What are the odds?
In a span of six days last week, three Tallahassee-born baseball players were promoted to the Major Leagues for the first time.
Three players, three teams, one hometown.
“I am always happy when Tallahassee is represented in any way at the highest level,” said David Rossthe Chicago Cubs manager and two-time World Series champion as a player with the Boston Red Sox (2013) and Cubs (2016).
“There is a long history of great baseball players that have come from my hometown, and I think that’s a direct reflection of the people, coaches and organizations in Tallahassee. Proud of those young men and what they are accomplishing. I am sure there are many feeling proud for them.”
David Ross coverage
More with David Ross:Cubs manager Ross believes ‘different can be good’ as MLB eyes start of season
Francis Bowden (Chiles/Chipola College) of the Toronto Blue Jays, Tyler Holton (Lincoln/Florida State) of the Arizona Diamondbacks and Cole Sands (North Florida Christian/FSU) of the Minnesota Twins made it to The Show in a flurry of transactions.
All three pitchers were recalled from their respective organization’s Triple-A teams (highest level in the minor leagues).
Tallahassee has a history of MLB talent
Overall, 13 Tallahassee-born players have made it to the Major Leagues. That list includes Ross, 45, who has lived in Tallahassee his entire life – his family, too. But Ross’ parents crossed state lines for three days for his birth in Bainbridge, Georgia, because of financial reasons and his mother was born there.
Jimmy Bloodworth, who was born in Tallahassee but raised in Apalachicola, was the first local to reach the Major Leagues in 1937 with the Washington Senators. Ross and Dean Palmer both attended Florida High, and Ross is the city’s longest-tenured MLB player with 15 years. He was named the Cubs manager in 2019.
Palmer played 14 years in the big leagues, followed by Bloodworth (Chapman High School was replaced by Apalachicola High in 1973) at 11 and Reggie Jefferson (Lincoln) and Bobby Thigpen (Aucilla Christian Academy) at nine years each. Thigpen set the then-MLB record of 57 saves during the 1990 season with the Chicago White Sox.
road to the show
‘Wasn’t really time for nerves to kick in’
The baseball backgrounds of Francis, Holton and Sands are intertwined.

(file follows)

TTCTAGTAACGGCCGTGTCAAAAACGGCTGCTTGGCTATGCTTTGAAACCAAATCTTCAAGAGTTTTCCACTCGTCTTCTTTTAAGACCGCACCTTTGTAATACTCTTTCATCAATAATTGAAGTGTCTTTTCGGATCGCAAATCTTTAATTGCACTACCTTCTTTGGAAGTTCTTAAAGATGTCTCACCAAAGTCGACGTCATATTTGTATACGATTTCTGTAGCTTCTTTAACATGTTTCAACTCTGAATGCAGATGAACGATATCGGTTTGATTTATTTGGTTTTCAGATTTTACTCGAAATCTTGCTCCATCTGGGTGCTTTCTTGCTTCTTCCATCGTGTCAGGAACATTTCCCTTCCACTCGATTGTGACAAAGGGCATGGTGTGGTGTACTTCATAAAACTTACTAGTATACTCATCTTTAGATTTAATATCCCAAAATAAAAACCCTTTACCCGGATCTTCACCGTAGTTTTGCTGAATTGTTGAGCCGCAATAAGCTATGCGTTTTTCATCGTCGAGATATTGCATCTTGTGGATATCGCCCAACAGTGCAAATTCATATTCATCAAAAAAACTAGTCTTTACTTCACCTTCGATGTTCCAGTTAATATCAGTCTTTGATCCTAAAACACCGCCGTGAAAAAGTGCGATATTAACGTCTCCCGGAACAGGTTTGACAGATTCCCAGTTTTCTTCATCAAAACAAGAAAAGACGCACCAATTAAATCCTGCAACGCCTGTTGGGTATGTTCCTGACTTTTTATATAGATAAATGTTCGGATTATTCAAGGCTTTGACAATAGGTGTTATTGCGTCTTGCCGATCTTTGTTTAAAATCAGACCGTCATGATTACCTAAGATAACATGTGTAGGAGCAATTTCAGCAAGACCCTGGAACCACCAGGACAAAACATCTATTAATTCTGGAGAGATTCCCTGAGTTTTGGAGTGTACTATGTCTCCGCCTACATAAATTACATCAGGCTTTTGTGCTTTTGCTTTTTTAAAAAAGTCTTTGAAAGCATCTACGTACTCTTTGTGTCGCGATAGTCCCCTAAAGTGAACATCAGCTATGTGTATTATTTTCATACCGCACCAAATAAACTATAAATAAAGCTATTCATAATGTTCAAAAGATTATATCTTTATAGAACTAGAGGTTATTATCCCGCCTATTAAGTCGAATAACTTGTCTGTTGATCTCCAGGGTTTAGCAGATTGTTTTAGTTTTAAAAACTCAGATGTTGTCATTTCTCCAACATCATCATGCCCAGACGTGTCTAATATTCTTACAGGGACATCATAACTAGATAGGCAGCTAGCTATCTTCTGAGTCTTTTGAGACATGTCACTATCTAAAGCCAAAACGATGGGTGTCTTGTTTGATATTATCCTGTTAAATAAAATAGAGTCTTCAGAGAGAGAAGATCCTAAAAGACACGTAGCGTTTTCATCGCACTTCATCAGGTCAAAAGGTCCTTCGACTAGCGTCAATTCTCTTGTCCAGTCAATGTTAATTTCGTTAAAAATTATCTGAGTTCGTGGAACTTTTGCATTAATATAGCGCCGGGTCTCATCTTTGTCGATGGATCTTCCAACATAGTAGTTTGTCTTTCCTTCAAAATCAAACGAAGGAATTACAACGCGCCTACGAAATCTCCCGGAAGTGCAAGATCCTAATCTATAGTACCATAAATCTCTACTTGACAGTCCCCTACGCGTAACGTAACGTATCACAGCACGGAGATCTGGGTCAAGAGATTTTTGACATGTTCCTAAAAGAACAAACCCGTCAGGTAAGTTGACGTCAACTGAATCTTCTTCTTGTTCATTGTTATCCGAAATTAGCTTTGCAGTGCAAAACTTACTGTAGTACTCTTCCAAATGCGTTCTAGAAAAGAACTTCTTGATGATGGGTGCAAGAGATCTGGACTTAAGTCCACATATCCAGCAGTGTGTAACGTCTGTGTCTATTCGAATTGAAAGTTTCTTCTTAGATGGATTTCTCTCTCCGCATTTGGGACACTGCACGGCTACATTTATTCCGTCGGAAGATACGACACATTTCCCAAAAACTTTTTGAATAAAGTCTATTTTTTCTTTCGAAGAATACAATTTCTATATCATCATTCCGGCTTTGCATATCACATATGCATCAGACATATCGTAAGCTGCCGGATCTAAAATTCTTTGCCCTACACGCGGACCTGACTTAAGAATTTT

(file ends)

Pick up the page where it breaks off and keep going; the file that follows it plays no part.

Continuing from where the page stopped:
All three were first-team All-Bend selections as high school seniors in 2015. All three played in local youth leagues, including the Tallahassee-Leon Babe Ruth League, and on the local-based summer travel team, Next Level Baseball. Holton and Sands were teammates at FSU from 2016-18.
“It’s pretty incredible,” Holton said of the trio’s promotions within days of each other.
“To be honest, there wasn’t really time for nerves to kick in. Once I got the call, I made my rounds to family and friends and had to cut that short to get ready for the game. I stuck to my routine the best I could. I will say the arm was amped up – the first several throws went all over the place warming up (in bullpen).”
Holton, 25, was promoted last Thursday and tossed one scoreless inning of relief that night at St. Louis, allowing two hits with one strikeout in the 8-3 defeat. While Holton was optioned to Reno last Friday, he remained with the club on the Diamondbacks’ taxi squad.
Although MLB has dropped its regular COVID-19 testing, each team can have up to five players as a taxi squad to accommodate the pandemic.
Francis, 26, was the first of the trio to be promoted – Monday, April 25. He threw in relief last Wednesday against the visiting Boston Red Sox, allowing one hit with a strikeout in two-thirds of an inning in the 7-1 defeat.
Francis’ journey did not end there.
He was optioned to Buffalo last Thursday but recalled again a day later by the Blue Jays. Francis drove the two hours from Buffalo to Toronto with his wife Jen and their son Booker. On Monday, Francis was optioned back to Buffalo.
Sands, 24, was added to the Twins’ big-league roster last Saturday. His family of him had the shortest journey of the trio to travel as Minnesota played in St. Petersburg against the Tampa Bay Rays. Sands’ FSU teammate, shortstop Taylor Walls, is a utility infielder for the Rays. And the Rays are managed by former FSU catcher Kevin Cash.
Sands threw the final two innings in relief in the Twins’ 9-3 win Sunday. After he allowed one run on three consecutive hits with two strikeouts in the eighth, the right-hander set the Rays down in the order in the bottom of the ninth. He got Walls to fly out to center field on the first pitch to lead off the ninth.